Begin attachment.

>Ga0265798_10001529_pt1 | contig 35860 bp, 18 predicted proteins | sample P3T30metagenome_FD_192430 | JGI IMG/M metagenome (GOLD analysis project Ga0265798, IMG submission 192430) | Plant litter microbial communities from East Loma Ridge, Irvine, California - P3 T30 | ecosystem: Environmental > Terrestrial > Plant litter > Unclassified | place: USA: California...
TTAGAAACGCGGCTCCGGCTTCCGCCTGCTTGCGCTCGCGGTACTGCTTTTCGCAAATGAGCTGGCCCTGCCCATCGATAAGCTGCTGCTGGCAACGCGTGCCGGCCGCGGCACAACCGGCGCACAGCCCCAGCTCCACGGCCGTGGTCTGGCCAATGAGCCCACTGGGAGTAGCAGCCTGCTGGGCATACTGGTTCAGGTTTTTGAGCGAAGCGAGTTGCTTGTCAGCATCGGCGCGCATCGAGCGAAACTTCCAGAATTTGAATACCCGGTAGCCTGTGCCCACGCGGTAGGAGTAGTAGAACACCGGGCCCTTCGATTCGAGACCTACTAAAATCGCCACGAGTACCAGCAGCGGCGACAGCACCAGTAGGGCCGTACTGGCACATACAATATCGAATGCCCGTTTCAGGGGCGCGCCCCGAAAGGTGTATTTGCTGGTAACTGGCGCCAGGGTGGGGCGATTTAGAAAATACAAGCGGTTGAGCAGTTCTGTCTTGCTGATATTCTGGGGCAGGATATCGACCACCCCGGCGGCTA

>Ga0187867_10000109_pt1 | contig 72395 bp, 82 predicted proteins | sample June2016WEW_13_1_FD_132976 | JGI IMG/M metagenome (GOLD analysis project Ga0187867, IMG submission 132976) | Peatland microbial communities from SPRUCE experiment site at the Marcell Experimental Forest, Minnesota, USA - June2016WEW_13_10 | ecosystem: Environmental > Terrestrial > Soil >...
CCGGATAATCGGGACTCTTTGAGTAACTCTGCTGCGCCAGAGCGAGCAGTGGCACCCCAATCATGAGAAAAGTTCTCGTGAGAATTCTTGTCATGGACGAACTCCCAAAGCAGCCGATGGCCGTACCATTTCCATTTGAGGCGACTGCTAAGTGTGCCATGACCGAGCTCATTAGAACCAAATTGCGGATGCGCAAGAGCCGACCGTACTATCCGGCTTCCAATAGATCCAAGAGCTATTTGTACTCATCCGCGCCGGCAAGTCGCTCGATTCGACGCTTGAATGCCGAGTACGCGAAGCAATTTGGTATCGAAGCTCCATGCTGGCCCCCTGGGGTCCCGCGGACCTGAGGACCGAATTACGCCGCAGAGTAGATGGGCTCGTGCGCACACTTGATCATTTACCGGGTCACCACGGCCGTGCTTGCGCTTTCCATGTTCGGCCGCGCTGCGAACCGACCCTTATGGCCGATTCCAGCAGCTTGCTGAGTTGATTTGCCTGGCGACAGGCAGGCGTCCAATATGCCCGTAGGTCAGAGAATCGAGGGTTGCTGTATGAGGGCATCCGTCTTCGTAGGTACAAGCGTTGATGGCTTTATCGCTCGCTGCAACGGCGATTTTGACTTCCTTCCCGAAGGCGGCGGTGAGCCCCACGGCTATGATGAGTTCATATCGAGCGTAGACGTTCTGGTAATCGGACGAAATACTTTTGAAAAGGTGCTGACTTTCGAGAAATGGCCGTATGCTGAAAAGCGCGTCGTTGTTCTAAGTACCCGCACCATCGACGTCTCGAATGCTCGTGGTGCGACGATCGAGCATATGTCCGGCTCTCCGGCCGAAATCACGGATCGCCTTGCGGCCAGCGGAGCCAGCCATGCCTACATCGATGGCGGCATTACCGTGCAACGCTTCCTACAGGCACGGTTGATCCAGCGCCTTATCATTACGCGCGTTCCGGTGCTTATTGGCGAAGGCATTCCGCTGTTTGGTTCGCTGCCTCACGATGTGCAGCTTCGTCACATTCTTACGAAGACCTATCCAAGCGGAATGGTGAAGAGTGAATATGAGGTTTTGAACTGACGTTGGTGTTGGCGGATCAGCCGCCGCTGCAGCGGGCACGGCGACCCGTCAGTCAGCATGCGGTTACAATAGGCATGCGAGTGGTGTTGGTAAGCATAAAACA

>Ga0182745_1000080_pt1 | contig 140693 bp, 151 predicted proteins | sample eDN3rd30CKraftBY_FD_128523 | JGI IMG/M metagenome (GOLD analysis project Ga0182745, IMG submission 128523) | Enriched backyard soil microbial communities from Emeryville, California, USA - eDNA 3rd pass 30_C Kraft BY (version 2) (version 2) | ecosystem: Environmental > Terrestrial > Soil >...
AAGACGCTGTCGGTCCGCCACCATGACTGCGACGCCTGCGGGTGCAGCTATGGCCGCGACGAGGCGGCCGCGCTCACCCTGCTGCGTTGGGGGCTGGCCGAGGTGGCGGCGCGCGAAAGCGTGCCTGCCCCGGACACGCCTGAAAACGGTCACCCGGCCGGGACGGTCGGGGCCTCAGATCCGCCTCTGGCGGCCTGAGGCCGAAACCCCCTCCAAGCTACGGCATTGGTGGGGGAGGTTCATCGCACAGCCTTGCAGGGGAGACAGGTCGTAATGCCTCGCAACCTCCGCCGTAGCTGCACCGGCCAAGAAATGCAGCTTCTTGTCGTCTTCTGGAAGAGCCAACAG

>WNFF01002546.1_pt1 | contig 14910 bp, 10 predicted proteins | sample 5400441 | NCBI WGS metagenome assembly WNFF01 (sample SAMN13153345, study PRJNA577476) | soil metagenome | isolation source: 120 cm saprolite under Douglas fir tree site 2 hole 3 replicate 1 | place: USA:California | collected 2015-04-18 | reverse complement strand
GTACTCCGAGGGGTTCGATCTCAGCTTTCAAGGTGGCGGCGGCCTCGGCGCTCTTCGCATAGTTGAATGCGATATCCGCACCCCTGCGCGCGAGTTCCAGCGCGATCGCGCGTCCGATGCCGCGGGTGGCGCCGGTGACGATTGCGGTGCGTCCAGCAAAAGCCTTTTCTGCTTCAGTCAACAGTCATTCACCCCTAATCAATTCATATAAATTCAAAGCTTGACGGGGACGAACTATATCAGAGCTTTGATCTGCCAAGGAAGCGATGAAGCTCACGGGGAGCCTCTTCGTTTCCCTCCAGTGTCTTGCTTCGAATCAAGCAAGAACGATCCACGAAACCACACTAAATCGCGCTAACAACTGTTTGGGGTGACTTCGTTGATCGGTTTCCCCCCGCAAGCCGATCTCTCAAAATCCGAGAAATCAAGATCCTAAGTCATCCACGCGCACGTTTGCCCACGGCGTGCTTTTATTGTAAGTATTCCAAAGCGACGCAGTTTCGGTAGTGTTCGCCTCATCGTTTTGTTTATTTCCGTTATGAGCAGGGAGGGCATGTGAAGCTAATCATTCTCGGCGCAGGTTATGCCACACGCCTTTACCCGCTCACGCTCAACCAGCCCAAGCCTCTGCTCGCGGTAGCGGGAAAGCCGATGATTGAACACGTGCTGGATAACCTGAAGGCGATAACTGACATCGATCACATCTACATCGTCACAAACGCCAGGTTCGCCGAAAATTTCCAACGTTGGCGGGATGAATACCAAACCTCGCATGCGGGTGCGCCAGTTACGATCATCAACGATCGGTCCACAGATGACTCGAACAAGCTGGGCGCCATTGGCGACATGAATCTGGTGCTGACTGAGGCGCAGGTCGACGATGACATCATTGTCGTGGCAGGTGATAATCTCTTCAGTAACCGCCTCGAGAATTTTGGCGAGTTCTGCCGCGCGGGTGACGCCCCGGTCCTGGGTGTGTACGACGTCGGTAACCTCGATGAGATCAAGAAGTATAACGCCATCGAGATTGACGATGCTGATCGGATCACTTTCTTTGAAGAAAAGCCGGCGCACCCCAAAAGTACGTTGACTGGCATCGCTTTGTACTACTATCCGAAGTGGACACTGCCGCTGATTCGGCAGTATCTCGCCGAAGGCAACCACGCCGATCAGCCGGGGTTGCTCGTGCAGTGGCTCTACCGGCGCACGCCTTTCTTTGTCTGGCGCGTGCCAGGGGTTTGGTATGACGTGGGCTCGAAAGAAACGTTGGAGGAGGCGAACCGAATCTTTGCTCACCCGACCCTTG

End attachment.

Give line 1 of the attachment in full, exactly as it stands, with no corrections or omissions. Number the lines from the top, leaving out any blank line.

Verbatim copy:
>Ga0265798_10001529_pt1 | contig 35860 bp, 18 predicted proteins | sample P3T30metagenome_FD_192430 | JGI IMG/M metagenome (GOLD analysis project Ga0265798, IMG submission 192430) | Plant litter microbial communities from East Loma Ridge, Irvine, California - P3 T30 | ecosystem: Environmental > Terrestrial > Plant litter > Unclassified | place: USA: California...